Products Intended to Fight COVID-19 Protected by Broad – but Not Unlimited – Immunity From Suit

2020-05-22T14:40:22+00:00 May 22nd, 2020|Categories: Epidemiology, Johanna L. Matloff, Julie L. Martin, Manufacturing Processes, Warnings and Code Compliance|Tags: , , , |

On January 31, 2020, the Secretary of the United States Department of Health and Human Services declared a public health emergency under the Public Health Service Act to aid the health care community’s response to the spread of the COVID-19 virus.  As global efforts to treat, prevent, and slow the

Defining the Boundaries for Pre-emption of Drug Labeling Claims

2020-02-18T21:00:25+00:00 February 18th, 2020|Categories: Johanna L. Matloff, Julie L. Martin, Manufacturing Processes, Warnings and Code Compliance|Tags: , , |

Drug warning labels must comply with federal regulations and receive approval from the Food and Drug Administration (“FDA”) before going to market. Therefore, manufacturers may argue that state law actions related to the information contained in – or missing from – the labels should be preempted if it would be

It’s Not Too Late in Massachusetts: Claims for Latent Personal Injuries Caused by Dangerous or Defective Products

2019-05-29T15:26:29+00:00 May 24th, 2019|Categories: Johanna L. Matloff, Warnings and Code Compliance|

A number of former NFL players recently filed an appeal in the Illinois Appellate Court challenging a lower court ruling that dismissed their claims against helmet manufacturer Riddell as untimely. The players alleged that Riddell, along with the NFL, failed to warn them of the long-term consequences of sustaining multiple

Catching Up: Fact Gathering Defense Tactics in Product Liability Actions

2018-11-08T16:37:26+00:00 November 8th, 2018|Categories: Julie Muller, Thomas E. Peisch|Tags: |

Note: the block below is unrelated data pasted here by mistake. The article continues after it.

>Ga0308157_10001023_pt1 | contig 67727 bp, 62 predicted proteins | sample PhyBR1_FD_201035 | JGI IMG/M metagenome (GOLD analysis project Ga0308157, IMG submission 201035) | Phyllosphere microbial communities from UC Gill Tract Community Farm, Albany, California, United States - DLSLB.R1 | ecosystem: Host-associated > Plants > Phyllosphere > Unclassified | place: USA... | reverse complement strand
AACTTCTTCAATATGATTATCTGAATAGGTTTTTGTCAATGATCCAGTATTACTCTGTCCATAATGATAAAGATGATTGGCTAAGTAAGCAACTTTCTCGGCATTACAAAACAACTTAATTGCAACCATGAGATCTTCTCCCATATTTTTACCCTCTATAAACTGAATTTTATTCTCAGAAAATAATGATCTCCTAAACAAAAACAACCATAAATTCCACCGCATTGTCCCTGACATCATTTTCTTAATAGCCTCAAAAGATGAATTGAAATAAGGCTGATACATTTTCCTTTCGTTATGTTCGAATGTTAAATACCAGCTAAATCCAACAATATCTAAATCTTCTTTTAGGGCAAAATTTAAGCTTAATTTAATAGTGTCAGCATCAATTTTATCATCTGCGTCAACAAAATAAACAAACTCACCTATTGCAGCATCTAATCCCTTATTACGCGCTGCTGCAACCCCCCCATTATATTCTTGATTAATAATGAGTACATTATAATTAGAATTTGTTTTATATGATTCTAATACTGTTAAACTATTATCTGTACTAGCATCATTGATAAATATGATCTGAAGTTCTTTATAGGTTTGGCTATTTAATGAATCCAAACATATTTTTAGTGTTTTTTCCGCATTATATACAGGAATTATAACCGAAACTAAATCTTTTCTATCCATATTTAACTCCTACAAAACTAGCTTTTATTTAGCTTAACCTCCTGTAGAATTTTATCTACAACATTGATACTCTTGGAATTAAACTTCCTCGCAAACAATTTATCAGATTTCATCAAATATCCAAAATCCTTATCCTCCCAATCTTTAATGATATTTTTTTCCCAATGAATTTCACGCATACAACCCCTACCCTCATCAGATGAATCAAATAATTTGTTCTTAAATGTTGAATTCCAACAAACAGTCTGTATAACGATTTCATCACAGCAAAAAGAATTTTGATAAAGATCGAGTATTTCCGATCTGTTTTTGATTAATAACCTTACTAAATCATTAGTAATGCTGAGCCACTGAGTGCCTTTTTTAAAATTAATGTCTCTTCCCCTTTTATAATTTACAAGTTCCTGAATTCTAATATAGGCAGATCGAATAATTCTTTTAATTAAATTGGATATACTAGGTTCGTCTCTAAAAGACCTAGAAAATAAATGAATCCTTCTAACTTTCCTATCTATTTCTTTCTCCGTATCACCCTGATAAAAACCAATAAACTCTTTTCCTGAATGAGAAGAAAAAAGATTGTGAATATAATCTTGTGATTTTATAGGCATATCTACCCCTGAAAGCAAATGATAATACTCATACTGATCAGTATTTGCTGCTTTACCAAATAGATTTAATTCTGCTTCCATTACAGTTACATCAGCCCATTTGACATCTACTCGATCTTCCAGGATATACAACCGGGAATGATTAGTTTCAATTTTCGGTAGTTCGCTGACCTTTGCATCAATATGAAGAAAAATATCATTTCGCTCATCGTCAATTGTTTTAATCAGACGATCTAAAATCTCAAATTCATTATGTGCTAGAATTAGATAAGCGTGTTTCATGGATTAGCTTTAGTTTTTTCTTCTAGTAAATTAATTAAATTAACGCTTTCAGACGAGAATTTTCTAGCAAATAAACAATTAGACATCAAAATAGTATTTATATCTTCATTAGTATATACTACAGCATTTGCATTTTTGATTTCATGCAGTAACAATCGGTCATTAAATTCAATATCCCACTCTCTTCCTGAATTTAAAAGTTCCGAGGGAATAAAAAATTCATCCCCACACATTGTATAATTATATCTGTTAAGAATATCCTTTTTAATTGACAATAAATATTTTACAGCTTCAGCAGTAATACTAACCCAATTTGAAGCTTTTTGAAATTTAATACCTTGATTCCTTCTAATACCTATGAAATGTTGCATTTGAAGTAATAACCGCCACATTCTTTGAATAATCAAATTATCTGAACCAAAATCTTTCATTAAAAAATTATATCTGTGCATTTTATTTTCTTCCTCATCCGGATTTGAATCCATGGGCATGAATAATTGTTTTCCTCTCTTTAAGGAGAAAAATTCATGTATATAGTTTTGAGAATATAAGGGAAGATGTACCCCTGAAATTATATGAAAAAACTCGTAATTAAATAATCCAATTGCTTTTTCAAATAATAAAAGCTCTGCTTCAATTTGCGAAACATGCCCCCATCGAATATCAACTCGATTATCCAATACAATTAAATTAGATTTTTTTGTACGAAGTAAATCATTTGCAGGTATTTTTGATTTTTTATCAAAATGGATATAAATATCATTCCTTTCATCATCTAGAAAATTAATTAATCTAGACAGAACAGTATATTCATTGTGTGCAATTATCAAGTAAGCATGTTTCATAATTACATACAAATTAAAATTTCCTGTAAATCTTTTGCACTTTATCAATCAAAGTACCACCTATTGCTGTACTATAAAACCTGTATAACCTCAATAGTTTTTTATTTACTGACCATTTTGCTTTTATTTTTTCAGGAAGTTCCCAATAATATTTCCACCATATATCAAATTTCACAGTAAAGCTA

The process of fact-gathering is a crucially-important part of any defense effort in a product liability action. Unfortunately, in most situations, the plaintiff starts the contest far ahead, since she (and her counsel) usually have first knowledge of the incident and the earliest opportunity to obtain the relevant documents and

Estate Claims Under the Massachusetts Uniform Probate Code

2018-10-03T15:24:55+00:00 October 3rd, 2018|Categories: Henry H. Tran|Tags: , |

Defense counsel in any action brought by the personal representative of a decedent’s estate should take care to review the plaintiff’s probate file to ensure that the estate representative has proper standing to bring the action. The Massachusetts Uniform Probate Code (MUPC), enacted in 2012, introduced several categories of personal

Permitted Practice or Not? That is the Chapter 93A, Section 3 Question – Tips for the Practitioner

2018-09-21T19:46:28+00:00 September 5th, 2018|Categories: Katherine Kelter, Thomas E. Peisch|

A common defense to claims of unfair or deceptive conduct brought under the Massachusetts Consumer Protection Act, Chapter 93A, is that the actions about which the plaintiff complains actually are exempt from liability as “permitted practices.” A recent Massachusetts product labeling case involving adult beverages reveals a few tips for

Recent Massachusetts Decision Establishes Privilege Applicable to Post-Incident Analyses

2018-07-26T21:22:49+00:00 July 26th, 2018|Categories: Daniel Fishman, Johanna L. Matloff, Thomas E. Peisch|

Most products liability defense lawyers are thoroughly familiar with evidentiary protections offered to post-incident repairs or improvements. Likewise, counsel are well-versed in the elements of the attorney-client privilege and work-product immunity and the discovery and evidentiary limits those doctrines impose on their adversaries. Less well-known is the so-called “self-critical analysis” privilege,

Massachusetts Recognizes New Cause of Action Against Drug Manufacturers

2018-04-18T14:11:58+00:00 March 29th, 2018|Categories: Katherine Kelter, Manufacturing Processes, Pathology|

In a dramatic turnaround, the highest court in Massachusetts has recognized a cause of action against a drug manufacturer whose product was not even being used by the allegedly injured plaintiff. In Rafferty v. Merck & Co., 479 Mass. 141 (2018), Chief Justice Ralph Gants, speaking for the Supreme Judicial

Fraudulent Joinder and Misjoinder – Practice Points for Defendants

2018-03-21T22:13:39+00:00 March 9th, 2018|Categories: Daniel Fishman, Erin K. Higgins, Thomas E. Peisch|

It is no secret that manufacturers and sellers of products prefer to litigate product liability claims in the federal courts rather than in their state counterparts. The reasons for this preference include a perceived higher-quality of judges, more intense scrutiny of “junk science,” more conservative jurors, and a more predictable

Load More Posts